Here in Chicago, I was on the Blue Line train reading Les McKeown’s book, Predictable Success
. The book came recommended by about a dozen people I respected, and so far it hadn’t disappointed me. Then I got to the part about the "big rut" and stopped cold. My business had been in a rut before, and I believed it would be in one again. I thought I was powerless to stop it.
Now I realize this: Not only can I stop it, but I can recognize the characteristics that got me there in the first place. According to McKeown, four changes occur to push an organization into a "big rut":1. Key personnel leave.
After a certain period of mind-numbing stability, the first people to get frustrated and move on are the entrepreneurial and creative types—taking with them the organization’s ability to be visionary
.2. Initiative and zeal die.
Risk taking is actively discouraged, and compliance and consistency are rewarded. Decision making becomes a formulaic, tortuous process and the business begins to lag behind its competitors.3. Customer interest is replaced by internal interests.
The business adopts a paternalistic and condescending attitude. It becomes so focused on its own needs that it loses sight of any real dedication to the customer
—even as the marketing department says otherwise. 4. Frustration is replaced by complacency.
Management is comfortable with where the business is going, happy with their lot and unconcerned about the future. Such complacency can be driven by a monopolistic market share, a cash-rich status, or the changing of the guard in a family business.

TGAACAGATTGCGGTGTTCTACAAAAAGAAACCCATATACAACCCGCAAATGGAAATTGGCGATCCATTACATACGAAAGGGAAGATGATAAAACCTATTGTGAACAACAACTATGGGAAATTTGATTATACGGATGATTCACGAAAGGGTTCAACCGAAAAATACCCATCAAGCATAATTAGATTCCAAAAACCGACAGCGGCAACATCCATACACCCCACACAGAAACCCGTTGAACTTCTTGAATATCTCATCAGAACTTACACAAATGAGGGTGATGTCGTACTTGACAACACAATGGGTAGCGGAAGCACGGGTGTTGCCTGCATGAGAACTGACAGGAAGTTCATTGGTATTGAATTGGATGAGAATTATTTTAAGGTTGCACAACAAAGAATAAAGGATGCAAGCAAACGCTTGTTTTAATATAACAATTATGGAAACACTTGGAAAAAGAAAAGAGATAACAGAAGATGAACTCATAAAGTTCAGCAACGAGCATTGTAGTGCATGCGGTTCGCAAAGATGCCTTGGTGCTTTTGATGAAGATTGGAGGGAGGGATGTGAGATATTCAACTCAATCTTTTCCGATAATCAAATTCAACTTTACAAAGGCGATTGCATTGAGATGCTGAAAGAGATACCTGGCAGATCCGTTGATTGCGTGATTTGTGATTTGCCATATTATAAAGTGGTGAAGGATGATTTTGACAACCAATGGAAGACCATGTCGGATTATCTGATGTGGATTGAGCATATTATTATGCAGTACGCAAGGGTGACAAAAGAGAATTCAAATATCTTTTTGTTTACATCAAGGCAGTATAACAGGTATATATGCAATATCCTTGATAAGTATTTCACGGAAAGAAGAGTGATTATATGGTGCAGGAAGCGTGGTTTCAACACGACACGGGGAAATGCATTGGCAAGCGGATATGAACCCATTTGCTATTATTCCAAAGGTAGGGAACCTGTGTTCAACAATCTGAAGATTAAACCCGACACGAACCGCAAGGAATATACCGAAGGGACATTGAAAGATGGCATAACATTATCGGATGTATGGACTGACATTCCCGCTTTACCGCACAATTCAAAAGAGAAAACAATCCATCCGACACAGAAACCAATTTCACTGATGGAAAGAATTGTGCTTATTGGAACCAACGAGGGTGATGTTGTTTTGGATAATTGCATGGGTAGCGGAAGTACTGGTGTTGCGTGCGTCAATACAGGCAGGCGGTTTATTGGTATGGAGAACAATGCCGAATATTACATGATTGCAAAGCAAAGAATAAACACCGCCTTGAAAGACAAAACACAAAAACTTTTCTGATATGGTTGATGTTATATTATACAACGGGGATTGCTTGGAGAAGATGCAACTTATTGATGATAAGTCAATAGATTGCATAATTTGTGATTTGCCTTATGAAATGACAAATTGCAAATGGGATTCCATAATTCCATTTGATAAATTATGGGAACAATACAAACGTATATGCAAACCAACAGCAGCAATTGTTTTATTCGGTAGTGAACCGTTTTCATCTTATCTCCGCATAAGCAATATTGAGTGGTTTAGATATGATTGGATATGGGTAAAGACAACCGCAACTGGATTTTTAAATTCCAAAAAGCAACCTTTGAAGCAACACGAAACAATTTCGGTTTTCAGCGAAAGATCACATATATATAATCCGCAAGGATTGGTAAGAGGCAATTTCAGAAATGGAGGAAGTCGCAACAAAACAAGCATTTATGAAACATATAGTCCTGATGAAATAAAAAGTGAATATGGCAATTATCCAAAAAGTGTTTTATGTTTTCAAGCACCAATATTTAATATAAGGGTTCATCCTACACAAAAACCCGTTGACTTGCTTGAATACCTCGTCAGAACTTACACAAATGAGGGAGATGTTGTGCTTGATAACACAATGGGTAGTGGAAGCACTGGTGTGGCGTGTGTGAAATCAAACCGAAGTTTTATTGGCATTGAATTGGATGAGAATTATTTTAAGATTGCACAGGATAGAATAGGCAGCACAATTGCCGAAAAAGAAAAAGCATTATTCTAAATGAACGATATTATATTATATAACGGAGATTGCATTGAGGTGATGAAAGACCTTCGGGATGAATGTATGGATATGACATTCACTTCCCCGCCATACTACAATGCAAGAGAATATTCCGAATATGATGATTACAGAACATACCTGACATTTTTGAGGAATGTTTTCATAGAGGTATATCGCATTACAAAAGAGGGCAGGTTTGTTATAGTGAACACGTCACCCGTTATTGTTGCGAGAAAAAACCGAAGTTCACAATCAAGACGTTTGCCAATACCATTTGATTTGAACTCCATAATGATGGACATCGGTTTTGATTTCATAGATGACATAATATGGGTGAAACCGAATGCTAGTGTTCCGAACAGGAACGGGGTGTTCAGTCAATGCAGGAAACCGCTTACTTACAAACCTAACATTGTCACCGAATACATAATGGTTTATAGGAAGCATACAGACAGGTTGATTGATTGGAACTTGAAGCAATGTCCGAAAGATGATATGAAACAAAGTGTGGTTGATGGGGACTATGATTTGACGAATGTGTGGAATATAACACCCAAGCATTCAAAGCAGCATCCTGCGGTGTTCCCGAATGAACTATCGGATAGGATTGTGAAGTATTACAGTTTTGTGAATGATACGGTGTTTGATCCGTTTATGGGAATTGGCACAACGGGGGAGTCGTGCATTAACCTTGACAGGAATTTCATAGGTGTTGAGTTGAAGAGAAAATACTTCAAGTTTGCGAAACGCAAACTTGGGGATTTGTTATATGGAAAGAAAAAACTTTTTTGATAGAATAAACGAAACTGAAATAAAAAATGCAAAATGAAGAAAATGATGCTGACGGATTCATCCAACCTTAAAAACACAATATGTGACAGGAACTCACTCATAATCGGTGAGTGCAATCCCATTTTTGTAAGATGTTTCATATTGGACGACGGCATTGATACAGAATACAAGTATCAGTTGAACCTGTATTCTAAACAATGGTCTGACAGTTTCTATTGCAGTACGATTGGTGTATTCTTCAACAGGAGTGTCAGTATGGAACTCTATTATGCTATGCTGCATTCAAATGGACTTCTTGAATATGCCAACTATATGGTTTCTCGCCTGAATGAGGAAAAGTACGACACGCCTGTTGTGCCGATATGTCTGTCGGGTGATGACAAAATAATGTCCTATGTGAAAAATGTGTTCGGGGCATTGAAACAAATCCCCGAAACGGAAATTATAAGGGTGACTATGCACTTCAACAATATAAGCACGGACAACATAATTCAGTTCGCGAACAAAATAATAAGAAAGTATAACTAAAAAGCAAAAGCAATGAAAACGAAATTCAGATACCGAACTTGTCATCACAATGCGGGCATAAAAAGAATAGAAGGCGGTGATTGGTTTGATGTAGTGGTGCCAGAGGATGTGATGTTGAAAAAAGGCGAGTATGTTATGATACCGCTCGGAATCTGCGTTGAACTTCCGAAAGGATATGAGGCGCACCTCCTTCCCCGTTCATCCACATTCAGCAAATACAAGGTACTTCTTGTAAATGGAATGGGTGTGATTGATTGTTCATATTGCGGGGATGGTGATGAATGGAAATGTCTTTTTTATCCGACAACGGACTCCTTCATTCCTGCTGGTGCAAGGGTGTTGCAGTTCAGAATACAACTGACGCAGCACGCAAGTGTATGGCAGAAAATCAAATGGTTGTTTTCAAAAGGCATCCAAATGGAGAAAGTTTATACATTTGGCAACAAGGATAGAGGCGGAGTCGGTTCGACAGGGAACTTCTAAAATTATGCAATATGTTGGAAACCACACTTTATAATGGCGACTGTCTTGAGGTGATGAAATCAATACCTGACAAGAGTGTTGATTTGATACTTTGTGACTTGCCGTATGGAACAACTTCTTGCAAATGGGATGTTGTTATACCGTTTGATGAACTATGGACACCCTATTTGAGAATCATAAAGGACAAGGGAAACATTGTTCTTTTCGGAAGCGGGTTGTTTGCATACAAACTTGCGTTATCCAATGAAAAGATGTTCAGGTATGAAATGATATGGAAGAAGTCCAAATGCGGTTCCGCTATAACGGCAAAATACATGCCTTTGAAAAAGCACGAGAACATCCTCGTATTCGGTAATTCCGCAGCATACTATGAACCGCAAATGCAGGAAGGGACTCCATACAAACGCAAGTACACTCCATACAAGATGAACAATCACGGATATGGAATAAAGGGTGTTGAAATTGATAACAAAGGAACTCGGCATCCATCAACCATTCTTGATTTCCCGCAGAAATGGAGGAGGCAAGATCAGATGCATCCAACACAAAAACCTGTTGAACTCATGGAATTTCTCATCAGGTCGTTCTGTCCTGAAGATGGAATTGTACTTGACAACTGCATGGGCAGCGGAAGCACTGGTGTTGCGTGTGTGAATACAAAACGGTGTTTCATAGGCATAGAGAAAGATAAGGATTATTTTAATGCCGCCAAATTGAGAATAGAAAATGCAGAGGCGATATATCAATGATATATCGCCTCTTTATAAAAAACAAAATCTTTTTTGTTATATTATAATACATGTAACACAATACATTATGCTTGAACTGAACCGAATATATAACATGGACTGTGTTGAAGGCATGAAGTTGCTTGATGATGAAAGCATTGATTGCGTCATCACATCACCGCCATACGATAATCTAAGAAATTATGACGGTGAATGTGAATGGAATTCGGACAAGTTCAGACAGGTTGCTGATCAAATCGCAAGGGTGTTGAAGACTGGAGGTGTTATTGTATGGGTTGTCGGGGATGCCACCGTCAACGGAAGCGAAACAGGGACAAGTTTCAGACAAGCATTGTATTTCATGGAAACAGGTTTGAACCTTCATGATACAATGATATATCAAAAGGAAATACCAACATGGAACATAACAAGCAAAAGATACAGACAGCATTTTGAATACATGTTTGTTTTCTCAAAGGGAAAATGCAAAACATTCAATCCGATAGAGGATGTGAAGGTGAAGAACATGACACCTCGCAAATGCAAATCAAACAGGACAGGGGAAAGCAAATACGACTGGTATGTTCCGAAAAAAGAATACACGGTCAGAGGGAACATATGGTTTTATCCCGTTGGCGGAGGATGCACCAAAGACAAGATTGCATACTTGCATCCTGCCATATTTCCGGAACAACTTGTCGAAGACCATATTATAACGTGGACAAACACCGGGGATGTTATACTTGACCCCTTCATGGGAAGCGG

I don’t know about you, but when I thought about the past of my business, I recognized three out of the four.
Take Bold Action or Lose Everything
McKeown says that there are only a few ways to get out of a big rut. You can arrange for an acquisition—replacing the management and rejuvenating the organization from top to bottom. You can be forced to snap out of it by facing down some massive societal development that threatens the existence of your business. Or, you can hope that someone in your organization will come up with a product or service so compelling that it reignites a sense of purpose and action in the organization.
In my opinion, though, McKeown's final suggestion is the only reliable way out for small-business owners: See the big rut for what it is and be willing to do whatever it takes to turn things around.
It might be the toughest thing you ever do. You will have to use every ounce of power and authority you have, and this may mean firing people, changing processes, and up-ending your brand and your culture
. It may mean consulting outside experts and listening to their advice, and even coming to terms with your failings as an owner.
Intervention of this nature can be violent and unwelcome. Some attempts to reverse the business’ direction may be thwarted, so you’ll need to hold your ground and be patient. Believe me, it’s worth it; the alternative to getting out of the big rut is to eventually run out of resources and die. And you have worked too hard to have that happen.Alexandra Levit is a former nationally-syndicated business and workplace columnist for The Wall Street Journal and the author of Blind Spots: The 10 Business Myths You Can’t Afford to Believe on Your New Path to Success. Money magazine’s Online Career Expert of the Year, she regularly speaks at organizations and conferences on issues facing modern employees.